Hit by the shocks of hurricane Sandy and recession in much of Europe, world oil demand is set to fall further than earlier forecast in 2012, the International Energy Agency said on Tuesday.
In its monthly report on the world oil market, the Paris-based IEA now believes global demand will increase by 670,000 barrels a day in 2012 to 89.6 mbd. This is 60,000 bpd less than assumed a month ago.
For 2013, the IEA slashed its demand forecast by 100,000 bpd to a rise of 830,000 bpd to reach 90.4 mbd.
The downward revisions are due mainly to sluggish economies in developed OECD countries and the knock-on effects of Hurricane Sandy which wrought havoc on the US eastern seabord three weeks ago.
Sandy is expected to have slashed US demand by 230,000 barrels per day in October, as people curtailed travel and product deliveries were impeded.
For 2012, US demand will dip by 310,000 bpd to 18.7 mbd, the same 12-month total forecast for 2013, the IEA said.
The other drag on demand was Europe, where the effects of the eurozone debt crisis have pushed much of the region into recession.
Overall, European demand in the third quarter is 150,00 bpd lower than the previous estimate, the IEA said, "as the already bleak outlook was with hindsight too optimistic."
In Europe, the IEA envisages a 500,000 bpd contraction in demand this year to 13.8 mbd followed by another contraction of 200,000 bpd in 2013 to 13.6 mbd.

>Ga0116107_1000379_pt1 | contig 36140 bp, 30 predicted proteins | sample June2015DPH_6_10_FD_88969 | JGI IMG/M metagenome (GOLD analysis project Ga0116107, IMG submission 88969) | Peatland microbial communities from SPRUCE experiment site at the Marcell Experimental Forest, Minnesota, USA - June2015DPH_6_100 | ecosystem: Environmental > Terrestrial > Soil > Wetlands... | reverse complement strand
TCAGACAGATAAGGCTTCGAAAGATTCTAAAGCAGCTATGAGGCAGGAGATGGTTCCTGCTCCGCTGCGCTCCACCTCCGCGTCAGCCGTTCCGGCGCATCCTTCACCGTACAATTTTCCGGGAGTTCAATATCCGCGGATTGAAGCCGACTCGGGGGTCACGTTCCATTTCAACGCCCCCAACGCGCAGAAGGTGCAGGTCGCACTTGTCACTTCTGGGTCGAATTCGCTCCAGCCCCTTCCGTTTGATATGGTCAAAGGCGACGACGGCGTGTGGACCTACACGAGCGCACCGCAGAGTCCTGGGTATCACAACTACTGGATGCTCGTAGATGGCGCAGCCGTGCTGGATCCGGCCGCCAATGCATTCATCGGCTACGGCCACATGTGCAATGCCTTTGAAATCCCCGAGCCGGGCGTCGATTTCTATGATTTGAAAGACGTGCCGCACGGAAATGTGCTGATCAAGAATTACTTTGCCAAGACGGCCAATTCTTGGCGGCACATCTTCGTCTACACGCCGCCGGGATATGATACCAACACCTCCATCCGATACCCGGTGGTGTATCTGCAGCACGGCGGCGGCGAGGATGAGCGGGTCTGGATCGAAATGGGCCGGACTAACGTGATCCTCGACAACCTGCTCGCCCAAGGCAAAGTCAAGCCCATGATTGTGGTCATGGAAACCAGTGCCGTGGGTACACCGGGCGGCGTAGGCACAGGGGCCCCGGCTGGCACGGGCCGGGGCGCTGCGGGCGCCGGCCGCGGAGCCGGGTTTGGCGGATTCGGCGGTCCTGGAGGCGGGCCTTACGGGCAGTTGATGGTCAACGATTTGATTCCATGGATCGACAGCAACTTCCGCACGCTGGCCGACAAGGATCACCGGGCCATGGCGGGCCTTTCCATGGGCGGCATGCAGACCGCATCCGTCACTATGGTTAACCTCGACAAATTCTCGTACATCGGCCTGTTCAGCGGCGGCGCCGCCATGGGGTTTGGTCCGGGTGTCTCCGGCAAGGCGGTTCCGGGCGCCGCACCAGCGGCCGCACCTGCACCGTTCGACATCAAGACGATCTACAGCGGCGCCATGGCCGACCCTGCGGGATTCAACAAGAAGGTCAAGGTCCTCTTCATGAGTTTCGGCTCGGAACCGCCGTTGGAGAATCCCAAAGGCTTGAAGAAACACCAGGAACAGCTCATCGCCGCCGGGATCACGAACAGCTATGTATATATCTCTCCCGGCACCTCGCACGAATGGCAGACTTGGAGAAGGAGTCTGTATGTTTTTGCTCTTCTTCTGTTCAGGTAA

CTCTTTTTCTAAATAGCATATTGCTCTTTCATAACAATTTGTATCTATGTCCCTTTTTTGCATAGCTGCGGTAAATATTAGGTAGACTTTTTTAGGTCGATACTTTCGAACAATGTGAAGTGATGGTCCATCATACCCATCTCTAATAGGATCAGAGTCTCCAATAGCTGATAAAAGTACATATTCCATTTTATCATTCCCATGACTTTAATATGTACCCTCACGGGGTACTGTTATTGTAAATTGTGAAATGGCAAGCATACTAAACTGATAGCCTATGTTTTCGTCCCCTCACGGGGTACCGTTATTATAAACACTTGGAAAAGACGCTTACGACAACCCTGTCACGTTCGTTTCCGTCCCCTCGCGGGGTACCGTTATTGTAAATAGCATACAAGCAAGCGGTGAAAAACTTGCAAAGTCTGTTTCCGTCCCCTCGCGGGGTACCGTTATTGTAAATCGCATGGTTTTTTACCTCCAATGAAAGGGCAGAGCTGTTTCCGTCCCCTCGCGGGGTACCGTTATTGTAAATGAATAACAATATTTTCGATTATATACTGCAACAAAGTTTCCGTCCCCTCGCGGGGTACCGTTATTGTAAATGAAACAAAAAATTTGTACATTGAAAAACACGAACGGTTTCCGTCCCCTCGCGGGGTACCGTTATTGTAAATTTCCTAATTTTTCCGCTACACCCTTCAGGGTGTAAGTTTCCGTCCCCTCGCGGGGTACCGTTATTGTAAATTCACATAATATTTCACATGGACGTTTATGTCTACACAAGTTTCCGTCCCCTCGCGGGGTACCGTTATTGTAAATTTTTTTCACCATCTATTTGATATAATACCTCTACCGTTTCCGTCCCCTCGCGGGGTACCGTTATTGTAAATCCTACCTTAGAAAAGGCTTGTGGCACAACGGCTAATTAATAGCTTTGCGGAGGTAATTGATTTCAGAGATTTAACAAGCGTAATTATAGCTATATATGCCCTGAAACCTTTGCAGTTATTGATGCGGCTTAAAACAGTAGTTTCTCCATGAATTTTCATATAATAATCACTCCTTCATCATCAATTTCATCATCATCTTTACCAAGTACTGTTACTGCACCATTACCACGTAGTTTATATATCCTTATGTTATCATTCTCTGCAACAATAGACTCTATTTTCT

Demand in powerhouse China, the world's biggest energy consumer, was on the otherhand revised slightly upwards for 2012 to 9.5 million bbd up by 260,000 bpd from the precious forecast. Chinese demand in 2013 will be 9.8 mbd, a moderate increase.
On the supply front, floods in Nigeria pushed OPEC oil output in October to the lowest level for nine months, down 30,000 bpd to 31.15 mbd.
Demand from China and South Korea helped sanction-hit Iran marginally reverse a downward trend, with output rising by 70,000 to 2.7 mbd.
Iraqi oil output was modestly higher in October with the Kurdish-dominated north accounting for most of the rise as ports in the south were affected by weather problems.
Saudi and Kuwaiti output also inched up in October, but Libya production dipped, hampered by "civil unrest and operational issues," the IEA said.
Output in non-OPEC countries "rebounded strongly" in October to 53.4 mbd -- a 840,000 bpd rise -- after maintenance in Brazil and the North Sea and Hurricane Isaac in North America negatively impacted output in September.